35. 35. Psychophysiological <ul><li>Exaggerated startle; impaired pre-pulse inhibition (Orr; Pitman) </li></ul><ul><li>Increased Galvonic Skin Response (nGSR) during thought suppression (Aikins & Johnson) </li></ul><ul><li>High vagal tone, low heart-rate variability (Aikins) </li></ul>
    36. 37. Neuropsychological <ul><li>Impaired attention (sustained & divided), concentration (Vasterling) </li></ul><ul><li>Working memory deficits (Vasterling) </li></ul><ul><li>Logical memory deficits </li></ul><ul><li>Heightened negative affect & confusion </li></ul><ul><li>Source memory impairment (Johnson) </li></ul><ul><li>* Reaction time advantages (Vasterling) </li></ul>
    37. 39. PTSD & Emotion Regulation Medial Prefrontal Cortex (mPFC) Shin et al., Biological Psychiatry, 2001
    38. 40. IV <ul><li>Arguments against TBI & PTSD coexistence </li></ul>
    39. 41. 3 Arguments <ul><li>Disturbed consciousness (LOC or PTA) precludes “experiencing” or “witnessing” event </li></ul><ul><li>Disturbed consciousness prevents memory formation necessary for Criterion B (Re-experiencing) </li></ul><ul><li>Posttraumatic Amnesia (PTA) is incompatible with Criterion C (Avoidance & Emotional Numbing) </li></ul>Harvey, Brewin, Jones, & Kopelman, 2003
    40. 42. Do LOC & PTA preclude PTSD?
    41. 43. V Resolution <ul><li>Question: Why is fear stored indelibly? </li></ul><ul><li>Hypothesis: If you forget what has potential to harm you, your ability to survive is compromised </li></ul>LeDoux
    42. 44. <ul><li>Declarative Memory – Explicit memory for things and events (e.g. semantic and episodic) </li></ul><ul><li>Non-Declarative Memory – Implicit memory for ‘how to do things’ (procedural) and conditioning (learned associations) </li></ul>Multiple Memory Systems
    43. 46. Differential Effects of Overwhelming STRESS Facilitation Impairment Strengthening of implicit emotional memory Loss of explicit memory for emotional experiences
    44. 47. Contextual Conditioning <ul><li>If ‘x’ then ‘y’ </li></ul><ul><li>Learning = ‘y’ is an extremely reliable predictor of ‘x’. </li></ul><ul><li>If ‘s’ then not ‘q’ </li></ul><ul><li>Learning = ‘s’ is an extremely reliable predictor of ‘q’ </li></ul>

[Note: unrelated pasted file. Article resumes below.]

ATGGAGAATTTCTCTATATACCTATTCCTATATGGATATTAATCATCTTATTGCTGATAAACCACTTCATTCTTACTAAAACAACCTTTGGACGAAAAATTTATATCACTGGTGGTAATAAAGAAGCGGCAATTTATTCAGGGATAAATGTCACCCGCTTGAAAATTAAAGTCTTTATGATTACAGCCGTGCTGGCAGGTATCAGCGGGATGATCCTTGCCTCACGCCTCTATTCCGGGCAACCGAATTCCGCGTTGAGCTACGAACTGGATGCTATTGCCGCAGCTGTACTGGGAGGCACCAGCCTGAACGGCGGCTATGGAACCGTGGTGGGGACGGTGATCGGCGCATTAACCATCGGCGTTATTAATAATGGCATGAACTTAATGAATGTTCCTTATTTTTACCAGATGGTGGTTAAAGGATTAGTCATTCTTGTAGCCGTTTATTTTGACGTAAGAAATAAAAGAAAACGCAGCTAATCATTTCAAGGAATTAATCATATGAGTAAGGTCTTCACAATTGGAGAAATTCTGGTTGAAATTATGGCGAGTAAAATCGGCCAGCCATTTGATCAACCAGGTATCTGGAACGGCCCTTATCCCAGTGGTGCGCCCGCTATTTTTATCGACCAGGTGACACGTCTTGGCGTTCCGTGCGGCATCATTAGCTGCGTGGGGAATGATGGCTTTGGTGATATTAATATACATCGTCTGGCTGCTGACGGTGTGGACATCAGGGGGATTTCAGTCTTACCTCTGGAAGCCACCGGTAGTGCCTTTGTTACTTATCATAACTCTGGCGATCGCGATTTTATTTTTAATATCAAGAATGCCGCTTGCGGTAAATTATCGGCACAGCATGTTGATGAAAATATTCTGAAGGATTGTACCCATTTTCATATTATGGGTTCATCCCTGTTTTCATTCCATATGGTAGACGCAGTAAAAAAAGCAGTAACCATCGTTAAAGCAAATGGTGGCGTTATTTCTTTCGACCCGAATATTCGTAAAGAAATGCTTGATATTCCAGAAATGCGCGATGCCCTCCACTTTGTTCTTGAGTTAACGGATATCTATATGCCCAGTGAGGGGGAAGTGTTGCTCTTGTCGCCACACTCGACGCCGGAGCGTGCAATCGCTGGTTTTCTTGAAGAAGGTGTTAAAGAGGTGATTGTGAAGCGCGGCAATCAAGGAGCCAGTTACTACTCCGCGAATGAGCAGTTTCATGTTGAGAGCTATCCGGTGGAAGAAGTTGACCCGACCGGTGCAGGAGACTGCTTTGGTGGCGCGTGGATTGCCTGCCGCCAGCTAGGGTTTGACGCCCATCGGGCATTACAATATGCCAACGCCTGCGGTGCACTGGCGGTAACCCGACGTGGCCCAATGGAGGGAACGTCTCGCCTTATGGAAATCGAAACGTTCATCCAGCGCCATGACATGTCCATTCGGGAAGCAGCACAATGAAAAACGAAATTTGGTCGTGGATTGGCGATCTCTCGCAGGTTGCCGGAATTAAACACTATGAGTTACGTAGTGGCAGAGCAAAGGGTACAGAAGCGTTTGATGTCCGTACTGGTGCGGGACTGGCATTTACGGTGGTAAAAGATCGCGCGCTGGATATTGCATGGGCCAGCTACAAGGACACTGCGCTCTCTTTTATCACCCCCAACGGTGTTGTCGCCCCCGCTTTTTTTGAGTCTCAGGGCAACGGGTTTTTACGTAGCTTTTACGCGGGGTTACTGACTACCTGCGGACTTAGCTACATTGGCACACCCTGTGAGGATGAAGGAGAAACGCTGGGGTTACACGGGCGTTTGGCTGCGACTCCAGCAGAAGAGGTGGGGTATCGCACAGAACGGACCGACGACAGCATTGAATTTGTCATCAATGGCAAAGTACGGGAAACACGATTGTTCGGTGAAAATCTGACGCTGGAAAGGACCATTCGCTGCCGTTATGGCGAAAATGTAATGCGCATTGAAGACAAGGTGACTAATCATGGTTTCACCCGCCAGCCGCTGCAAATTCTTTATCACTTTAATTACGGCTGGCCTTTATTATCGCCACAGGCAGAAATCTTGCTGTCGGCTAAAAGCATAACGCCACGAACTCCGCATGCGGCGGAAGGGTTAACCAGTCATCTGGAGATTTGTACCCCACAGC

45. 48. Associative Learning (Conditioning)
    46. 49. TBI & PTSD: Resolution of Coexistence <ul><li>Encoding of memories is mediated via differential pathways (explicit vs. implicit) </li></ul><ul><li>Emotional memories encoded through limbic structures involved in conditioning (associative learning) </li></ul><ul><li>Trauma cues and contextual cues can be learned and stored in memory w/o explicit awareness </li></ul><ul><li>Single-trial learning through implicit memory pathway is basis for post-trauma conditioned fear responses </li></ul>
    47. 50. VI <ul><li>Recommendations for Forensic Assessment of PTSD & TBI </li></ul>
    48. 51. Elements of Forensic PTSD Assessment <ul><li>Comprehensive clinical examination: family, developmental history, pre-event & post-event functioning. </li></ul><ul><li>Use of validated diagnostic interview specifically developed for the assessment of PTSD symptoms and their impact on life/functioning </li></ul><ul><li>Use of structured diagnostic interview that provides an opportunity to explore Axis I & Axis II disorders </li></ul><ul><li>Use of general personality questionnaires measuring broad characteristics and response style </li></ul><ul><li>Measures of social-role & work functioning </li></ul><ul><li>Assessment of malingering and feigned symptom or cognitive impairment </li></ul><ul><li>Neuropsychological testing results. </li></ul>Keane et al, 2003
    49. 52. Clinician Administered PTSD Scale (CAPS) <ul><li>The ‘gold standard’ in PTSD assessments </li></ul><ul><li>Structured (clinician driven) interview </li></ul><ul><li>Accounts for both frequency & intensity of symptoms </li></ul>
    50. 53. What’s so special about ‘avoidance’? <ul><li>Most trauma survivors do not develop PTSD </li></ul><ul><li>For significant portion of those with PTSD, the disorder remits over time. </li></ul><ul><li> chronic PTSD may represent a type of vulnerability characterized by maladaptive cognitive (avoidance) process following extreme stressors </li></ul>
    51. 54. Criterion C predicts PTSD <ul><li>OK City bombing (North et al., 2004) </li></ul><ul><ul><li>Criterion C met = YES = 96% had PTSD </li></ul></ul><ul><ul><li>Criterion B met = YES = 40% had PTSD </li></ul></ul><ul><ul><li>Criterion D met = YES = 39% had PTSD </li></ul></ul>
    52. 55. Absence of Criterion C <ul><li>No-PTSD group: </li></ul><ul><ul><li>2% met Criterion C criteria </li></ul></ul><ul><ul><li>70% met Criterion B criteria </li></ul></ul><ul><ul><li>73% met Criterion D criteria </li></ul></ul>
    53. 56. Conclusions <ul><li>PTSD & TBI can coexist </li></ul><ul><li>Diagnostic precision requires multimodal approach </li></ul><ul><li>PTSD & TBI are dynamic and each influences presentation and course of the other </li></ul>
    54. 57. Conclusions (continued) <ul><li>Symptom overlap of PTSD & TBI indicate need for separate psychological and neuropsychological evaluations </li></ul><ul><li>Dynamic interaction of PTSD & TBI suggest serial assessment </li></ul>
    55. 58. Thank you <ul><li>CONTACT </li></ul><ul><li>Douglas Christian Johnson, Ph.D. </li></ul><ul><li>Email1: [email_address] </li></ul><ul><li>Email2: [email_address] </li></ul><ul><li>Cell: (818)262-9533 </li></ul>